Dennis Lindsey, who’s the GM Utah right now, was the assistant GM there. He kind of identified me when I was over in Europe coaching there. And (Houston GM) Daryl Morey called me up one day and said ‘hey, we’ve got this player development position open.’ I said, ‘player development, what the hell is that?’ So it wasn’t Rick’s call. I got hired by management. So it really took me a while to integrate to that staff, because I wasn’t hired by Rick. And eventually got into Rick’s good graces. But that was a heck of a challenge, first year in the NBA.
Atkinson’s first boss is one of the winningest coaches in NBA history. Adelman led the Trail Blazers to two NBA Finals, coached the Sacramento Kings to 61 wins and the conference finals, and won 55 games in Houston in Atkinson’s single season there. He currently ranks ninth in NBA history in coaching wins.
He had a system and he was so methodical in implementing that system. It was a system based on cutting, he loved cutting and movement off the ball. And then from a personality standpoint, just a consistent, kind of stoic, quiet but firm, really an interesting guy. I was joking when I first worked for him, I don’t think he knew my name the first six months. And then one time on the plane, he started busting my chops about something. And I knew I was like, OK. It took a long time to get his trust.
When it comes to analytics in the NBA, Atkinson characterizes himself as “I am not halfway in, I am not three-quarters in, I am all in.” His introduction came during that single season in Houston.
They were over the top. Daryl and (assistant GM) Sam Hinkie. They made a believer of me after five days being in Houston. The information we were getting was nothing like I was seeing. It was nothing I’d ever seen, but it was also, this makes sense. Holy cow. Sam Hinkie used to do a scouting report that was all stats based. It was called the executive summary. I ended up reading that over the basketball scout. This guy shoots 22 percent when you go under on the pick and the roll if he’s going left. They had these beautiful shot charts where each guy was good, what he did going off the dribble, going right, going left. And they made it simple, so the coaches could understand it. Lineup reports. It was completely like nothing I’d ever seen.
In 2008, the Long Island native finally got to work close to home, taking an assistant coaching job with the Knicks under Mike D’Antoni.
Mike, unbelievable personality. He’s like a swashbuckler from West Virginia. He’s just like a riverboat gambler who’s very smart. He’s that guy at the poker table, talking a lot, but he’s smart, knows what he’s doing and a risk-taker. Rick was a fantastic guy, so was Mike. Mike was very funny and the most politically liberal person you’ll ever be around. He loves to talk politics. He’d play music in the coaches meeting. He’s just a cool dude. A cool cat.
Mike D’Antoni had changed the NBA with his success coaching the “seven seconds or less” Phoenix Suns. After the Knicks and Lakers, he took over the Rockets in 2016 and last season led Houston to the NBA’s best record. In 2017-18, the Rockets were the only team to attempt more 3-pointers than Atkinson’s Nets.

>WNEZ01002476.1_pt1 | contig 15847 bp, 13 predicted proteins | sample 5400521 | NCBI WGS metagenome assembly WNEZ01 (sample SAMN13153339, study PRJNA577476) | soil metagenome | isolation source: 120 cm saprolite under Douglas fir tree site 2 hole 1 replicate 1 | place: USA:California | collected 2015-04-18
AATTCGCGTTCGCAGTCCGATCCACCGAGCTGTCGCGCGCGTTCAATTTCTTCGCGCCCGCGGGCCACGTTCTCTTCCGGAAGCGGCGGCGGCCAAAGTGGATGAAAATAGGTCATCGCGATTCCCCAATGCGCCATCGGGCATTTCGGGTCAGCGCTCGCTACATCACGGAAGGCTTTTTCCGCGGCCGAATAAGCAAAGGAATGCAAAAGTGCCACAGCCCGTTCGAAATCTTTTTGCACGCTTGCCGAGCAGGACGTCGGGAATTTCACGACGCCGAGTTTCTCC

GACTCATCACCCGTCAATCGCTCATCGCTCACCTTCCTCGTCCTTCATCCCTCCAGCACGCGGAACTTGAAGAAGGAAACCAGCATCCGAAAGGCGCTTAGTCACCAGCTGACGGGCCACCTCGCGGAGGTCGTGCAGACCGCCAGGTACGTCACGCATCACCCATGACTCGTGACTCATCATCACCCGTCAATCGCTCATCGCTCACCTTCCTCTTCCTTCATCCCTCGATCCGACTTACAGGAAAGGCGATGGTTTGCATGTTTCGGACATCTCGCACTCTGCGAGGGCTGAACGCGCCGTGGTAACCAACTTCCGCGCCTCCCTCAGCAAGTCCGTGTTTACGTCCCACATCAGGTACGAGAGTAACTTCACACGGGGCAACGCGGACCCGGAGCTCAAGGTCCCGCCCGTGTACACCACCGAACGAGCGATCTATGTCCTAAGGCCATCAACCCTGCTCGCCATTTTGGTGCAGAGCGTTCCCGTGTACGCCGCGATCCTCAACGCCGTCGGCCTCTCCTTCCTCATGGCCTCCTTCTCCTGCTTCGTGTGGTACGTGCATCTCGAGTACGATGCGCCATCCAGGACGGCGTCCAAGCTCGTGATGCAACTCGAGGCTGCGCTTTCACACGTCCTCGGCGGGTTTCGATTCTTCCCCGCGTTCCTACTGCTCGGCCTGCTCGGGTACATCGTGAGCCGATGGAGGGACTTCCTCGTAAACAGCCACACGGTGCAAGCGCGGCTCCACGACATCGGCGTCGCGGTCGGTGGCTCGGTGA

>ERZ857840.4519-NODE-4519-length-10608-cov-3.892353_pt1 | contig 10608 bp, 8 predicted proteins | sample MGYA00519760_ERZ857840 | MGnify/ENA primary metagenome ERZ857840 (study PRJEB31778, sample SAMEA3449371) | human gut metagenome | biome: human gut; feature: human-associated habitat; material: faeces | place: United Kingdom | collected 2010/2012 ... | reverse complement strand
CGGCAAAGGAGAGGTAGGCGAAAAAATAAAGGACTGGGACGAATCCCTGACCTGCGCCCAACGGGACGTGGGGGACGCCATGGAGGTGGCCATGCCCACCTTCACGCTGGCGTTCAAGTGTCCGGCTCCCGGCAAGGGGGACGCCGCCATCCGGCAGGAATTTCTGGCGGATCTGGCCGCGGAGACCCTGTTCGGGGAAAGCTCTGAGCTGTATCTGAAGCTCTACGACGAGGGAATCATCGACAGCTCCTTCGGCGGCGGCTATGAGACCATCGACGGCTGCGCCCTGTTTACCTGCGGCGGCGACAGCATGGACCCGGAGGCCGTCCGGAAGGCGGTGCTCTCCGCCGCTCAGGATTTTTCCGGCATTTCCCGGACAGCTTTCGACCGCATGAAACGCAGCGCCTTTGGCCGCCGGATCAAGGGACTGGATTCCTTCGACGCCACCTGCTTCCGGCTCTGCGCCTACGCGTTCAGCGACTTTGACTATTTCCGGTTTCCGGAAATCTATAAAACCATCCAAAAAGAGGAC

They thought this was the way it should be played. And Mike took a lot of criticism in New York. ‘You’re taking too many threes.’ He was ahead of the game. It’s like, well, now they’re taking 50 threes a game and no one’s saying anything because the analytics are supporting it. They had the guts to stick with it despite all the criticism. I was around and there was a ton of criticism. ‘You can never win that way.’ If Chris Paul doesn’t get hurt, they have a good chance at beating Golden State and being in the Finals and having a chance to win it all (last season). It’s a bunch of malarkey. You can win playing that way. Steve Kerr always says it, he took a lot of what Mike did in Phoenix and does it with his guys.
Before taking over the Nets, Atkinson’s last lessons as an assistant came during four seasons in Atlanta, the last three under current Milwaukee Bucks head coach Mike Budenholzer. In Budenholzer’s second season the Hawks made a 22-win jump to 60 wins, the top seed in the Eastern Conference and a trip to the conference finals in the playoffs.
Very talented. Smart. Was an assistant, a video guy, and then an assistant for 19 years for (Gregg Popovich). I always say Bud could run any company, that’s how smart he is. He’s just a very smart guy. Relates well to players. Collaborative beyond belief. Always willing to listen to an idea. Wants input. If you don’t give him input, he’s mad at you. You felt included. As an assistant, that’s not always the case. You felt like a real ownership and stake in the team. I had never seen that before to that level. I was used to private meetings, but everything we did was collaborative. And a fun guy. Likes to go out and have a glass of wine, kind of like Pop. We had great staff dinners.
These days, Atkinson is the head coach setting the course. But he’s not done evolving. In a reversal, he finds new ideas from his staff, which includes Jacque Vaughn, Chris Fleming, Bret Brielmaier, and others.
Those guys, Jacque played for a great coach in Utah’s system, played in San Antonio. Worked for Pop. Chris Fleming’s got German national team. As the years have gone, they’ve influenced me a ton. I think that was the reason for bringing in a diverse staff like that. I can tell you, I’ve changed, I wouldn’t say a lot, but I’ve changed some of my thoughts about the way the game should be played from these guys. I think that’s what’s great about a collaborative organization. I definitely don’t have all the answers. And then, I continue to travel and talk to people and visit different coaches and all different sports. I think a curiosity to learn, I’m never going to stop that. I really enjoy that part of it. I’ll be, in five years, I’m going to be a hell of a lot different as a coach.